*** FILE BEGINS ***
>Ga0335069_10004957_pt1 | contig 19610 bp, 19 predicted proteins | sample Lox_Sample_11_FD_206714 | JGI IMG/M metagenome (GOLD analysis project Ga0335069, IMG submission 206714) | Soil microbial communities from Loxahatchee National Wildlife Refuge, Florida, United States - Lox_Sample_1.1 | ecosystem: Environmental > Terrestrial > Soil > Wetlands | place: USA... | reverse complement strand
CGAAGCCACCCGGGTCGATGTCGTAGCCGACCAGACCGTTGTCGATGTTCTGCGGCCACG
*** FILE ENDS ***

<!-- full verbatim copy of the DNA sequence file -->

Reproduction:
>Ga0335069_10004957_pt1 | contig 19610 bp, 19 predicted proteins | sample Lox_Sample_11_FD_206714 | JGI IMG/M metagenome (GOLD analysis project Ga0335069, IMG submission 206714) | Soil microbial communities from Loxahatchee National Wildlife Refuge, Florida, United States - Lox_Sample_1.1 | ecosystem: Environmental > Terrestrial > Soil > Wetlands | place: USA... | reverse complement strand
CGAAGCCACCCGGGTCGATGTCGTAGCCGACCAGACCGTTGTCGATGTTCTGCGGCCACG